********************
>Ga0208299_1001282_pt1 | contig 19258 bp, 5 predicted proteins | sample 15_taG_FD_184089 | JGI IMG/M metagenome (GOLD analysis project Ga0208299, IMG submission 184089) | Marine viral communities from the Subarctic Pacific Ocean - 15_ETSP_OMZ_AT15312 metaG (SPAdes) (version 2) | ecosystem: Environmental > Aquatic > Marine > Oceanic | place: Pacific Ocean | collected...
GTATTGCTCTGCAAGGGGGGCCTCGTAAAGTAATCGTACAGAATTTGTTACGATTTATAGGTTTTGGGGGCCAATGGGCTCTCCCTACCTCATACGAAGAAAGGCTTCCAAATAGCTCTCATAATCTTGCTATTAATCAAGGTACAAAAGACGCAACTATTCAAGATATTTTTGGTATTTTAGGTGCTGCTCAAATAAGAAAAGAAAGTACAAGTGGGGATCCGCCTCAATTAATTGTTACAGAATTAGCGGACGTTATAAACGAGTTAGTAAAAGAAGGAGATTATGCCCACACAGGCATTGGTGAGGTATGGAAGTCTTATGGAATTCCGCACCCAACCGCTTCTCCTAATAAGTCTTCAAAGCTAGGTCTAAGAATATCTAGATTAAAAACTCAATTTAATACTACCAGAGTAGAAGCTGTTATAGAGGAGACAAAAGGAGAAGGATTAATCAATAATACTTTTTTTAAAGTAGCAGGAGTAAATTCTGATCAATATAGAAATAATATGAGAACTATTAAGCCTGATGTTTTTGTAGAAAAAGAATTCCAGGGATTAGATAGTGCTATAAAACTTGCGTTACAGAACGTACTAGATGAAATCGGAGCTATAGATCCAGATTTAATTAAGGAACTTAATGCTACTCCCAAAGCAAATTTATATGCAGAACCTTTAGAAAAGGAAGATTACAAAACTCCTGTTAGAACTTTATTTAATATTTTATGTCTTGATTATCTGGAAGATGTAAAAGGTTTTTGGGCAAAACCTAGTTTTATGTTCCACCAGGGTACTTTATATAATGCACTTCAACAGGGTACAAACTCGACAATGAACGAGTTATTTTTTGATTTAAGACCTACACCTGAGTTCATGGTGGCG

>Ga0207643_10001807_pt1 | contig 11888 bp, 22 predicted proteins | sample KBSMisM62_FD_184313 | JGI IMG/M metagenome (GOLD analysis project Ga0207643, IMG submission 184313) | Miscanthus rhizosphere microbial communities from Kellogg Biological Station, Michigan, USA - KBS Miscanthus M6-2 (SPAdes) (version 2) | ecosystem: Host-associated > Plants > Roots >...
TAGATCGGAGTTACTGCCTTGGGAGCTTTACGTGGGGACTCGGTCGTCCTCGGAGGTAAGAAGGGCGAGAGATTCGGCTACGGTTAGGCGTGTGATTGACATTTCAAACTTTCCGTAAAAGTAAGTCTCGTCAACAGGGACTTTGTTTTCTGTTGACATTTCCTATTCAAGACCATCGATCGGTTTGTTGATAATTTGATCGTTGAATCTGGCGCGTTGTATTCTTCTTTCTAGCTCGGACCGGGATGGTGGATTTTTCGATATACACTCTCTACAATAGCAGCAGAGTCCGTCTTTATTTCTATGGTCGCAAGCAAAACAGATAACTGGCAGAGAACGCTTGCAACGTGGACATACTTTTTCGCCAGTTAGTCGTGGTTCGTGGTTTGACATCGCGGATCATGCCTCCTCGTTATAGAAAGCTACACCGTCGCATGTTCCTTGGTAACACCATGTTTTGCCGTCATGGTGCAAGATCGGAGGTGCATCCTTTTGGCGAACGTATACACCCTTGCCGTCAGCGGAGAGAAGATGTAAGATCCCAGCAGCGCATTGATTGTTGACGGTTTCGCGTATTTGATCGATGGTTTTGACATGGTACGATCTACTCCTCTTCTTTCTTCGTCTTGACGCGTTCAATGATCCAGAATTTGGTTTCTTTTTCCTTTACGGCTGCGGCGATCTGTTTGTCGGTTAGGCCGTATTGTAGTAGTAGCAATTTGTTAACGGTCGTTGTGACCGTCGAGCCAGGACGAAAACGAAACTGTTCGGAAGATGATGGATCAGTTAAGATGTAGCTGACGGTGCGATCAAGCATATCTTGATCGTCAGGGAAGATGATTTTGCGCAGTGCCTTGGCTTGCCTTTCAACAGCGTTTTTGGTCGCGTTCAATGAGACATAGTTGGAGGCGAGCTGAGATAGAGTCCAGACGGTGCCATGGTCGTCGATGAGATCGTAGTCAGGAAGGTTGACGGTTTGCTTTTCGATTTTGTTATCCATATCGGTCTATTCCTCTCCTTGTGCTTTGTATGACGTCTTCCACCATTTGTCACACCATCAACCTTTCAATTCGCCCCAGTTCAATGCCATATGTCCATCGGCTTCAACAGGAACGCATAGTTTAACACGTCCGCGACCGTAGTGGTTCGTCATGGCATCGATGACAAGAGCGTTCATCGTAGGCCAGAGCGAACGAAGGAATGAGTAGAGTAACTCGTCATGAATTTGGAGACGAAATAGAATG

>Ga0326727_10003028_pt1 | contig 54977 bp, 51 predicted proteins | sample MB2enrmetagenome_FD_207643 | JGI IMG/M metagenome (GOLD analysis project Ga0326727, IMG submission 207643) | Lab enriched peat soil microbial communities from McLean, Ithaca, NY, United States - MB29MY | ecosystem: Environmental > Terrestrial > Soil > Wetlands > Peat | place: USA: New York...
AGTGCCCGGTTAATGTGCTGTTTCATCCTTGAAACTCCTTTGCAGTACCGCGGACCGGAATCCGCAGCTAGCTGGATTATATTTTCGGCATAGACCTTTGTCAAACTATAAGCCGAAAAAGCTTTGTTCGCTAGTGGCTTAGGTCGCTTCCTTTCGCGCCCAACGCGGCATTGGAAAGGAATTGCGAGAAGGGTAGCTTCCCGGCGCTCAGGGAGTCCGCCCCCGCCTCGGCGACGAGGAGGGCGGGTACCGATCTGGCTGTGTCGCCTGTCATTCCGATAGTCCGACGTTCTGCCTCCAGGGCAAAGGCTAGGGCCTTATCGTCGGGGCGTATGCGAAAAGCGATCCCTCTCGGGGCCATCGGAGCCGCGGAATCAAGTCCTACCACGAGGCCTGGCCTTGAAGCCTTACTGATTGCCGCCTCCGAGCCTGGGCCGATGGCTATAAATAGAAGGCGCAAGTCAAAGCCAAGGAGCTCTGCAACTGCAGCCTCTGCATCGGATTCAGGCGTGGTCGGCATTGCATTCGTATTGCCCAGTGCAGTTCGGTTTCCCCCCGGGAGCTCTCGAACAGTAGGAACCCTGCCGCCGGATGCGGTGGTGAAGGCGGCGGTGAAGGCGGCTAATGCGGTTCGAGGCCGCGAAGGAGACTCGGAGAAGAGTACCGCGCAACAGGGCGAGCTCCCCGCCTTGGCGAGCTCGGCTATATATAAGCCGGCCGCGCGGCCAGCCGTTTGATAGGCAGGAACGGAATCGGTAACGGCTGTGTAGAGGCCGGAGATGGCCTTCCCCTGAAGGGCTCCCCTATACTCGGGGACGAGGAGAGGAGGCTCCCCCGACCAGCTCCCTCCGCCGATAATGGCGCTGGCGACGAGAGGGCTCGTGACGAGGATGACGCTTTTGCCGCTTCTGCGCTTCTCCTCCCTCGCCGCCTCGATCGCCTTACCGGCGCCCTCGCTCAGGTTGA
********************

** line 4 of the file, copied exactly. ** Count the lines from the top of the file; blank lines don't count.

TAGATCGGAGTTACTGCCTTGGGAGCTTTACGTGGGGACTCGGTCGTCCTCGGAGGTAAGAAGGGCGAGAGATTCGGCTACGGTTAGGCGTGTGATTGACATTTCAAACTTTCCGTAAAAGTAAGTCTCGTCAACAGGGACTTTGTTTTCTGTTGACATTTCCTATTCAAGACCATCGATCGGTTTGTTGATAATTTGATCGTTGAATCTGGCGCGTTGTATTCTTCTTTCTAGCTCGGACCGGGATGGTGGATTTTTCGATATACACTCTCTACAATAGCAGCAGAGTCCGTCTTTATTTCTATGGTCGCAAGCAAAACAGATAACTGGCAGAGAACGCTTGCAACGTGGACATACTTTTTCGCCAGTTAGTCGTGGTTCGTGGTTTGACATCGCGGATCATGCCTCCTCGTTATAGAAAGCTACACCGTCGCATGTTCCTTGGTAACACCATGTTTTGCCGTCATGGTGCAAGATCGGAGGTGCATCCTTTTGGCGAACGTATACACCCTTGCCGTCAGCGGAGAGAAGATGTAAGATCCCAGCAGCGCATTGATTGTTGACGGTTTCGCGTATTTGATCGATGGTTTTGACATGGTACGATCTACTCCTCTTCTTTCTTCGTCTTGACGCGTTCAATGATCCAGAATTTGGTTTCTTTTTCCTTTACGGCTGCGGCGATCTGTTTGTCGGTTAGGCCGTATTGTAGTAGTAGCAATTTGTTAACGGTCGTTGTGACCGTCGAGCCAGGACGAAAACGAAACTGTTCGGAAGATGATGGATCAGTTAAGATGTAGCTGACGGTGCGATCAAGCATATCTTGATCGTCAGGGAAGATGATTTTGCGCAGTGCCTTGGCTTGCCTTTCAACAGCGTTTTTGGTCGCGTTCAATGAGACATAGTTGGAGGCGAGCTGAGATAGAGTCCAGACGGTGCCATGGTCGTCGATGAGATCGTAGTCAGGAAGGTTGACGGTTTGCTTTTCGATTTTGTTATCCATATCGGTCTATTCCTCTCCTTGTGCTTTGTATGACGTCTTCCACCATTTGTCACACCATCAACCTTTCAATTCGCCCCAGTTCAATGCCATATGTCCATCGGCTTCAACAGGAACGCATAGTTTAACACGTCCGCGACCGTAGTGGTTCGTCATGGCATCGATGACAAGAGCGTTCATCGTAGGCCAGAGCGAACGAAGGAATGAGTAGAGTAACTCGTCATGAATTTGGAGACGAAATAGAATG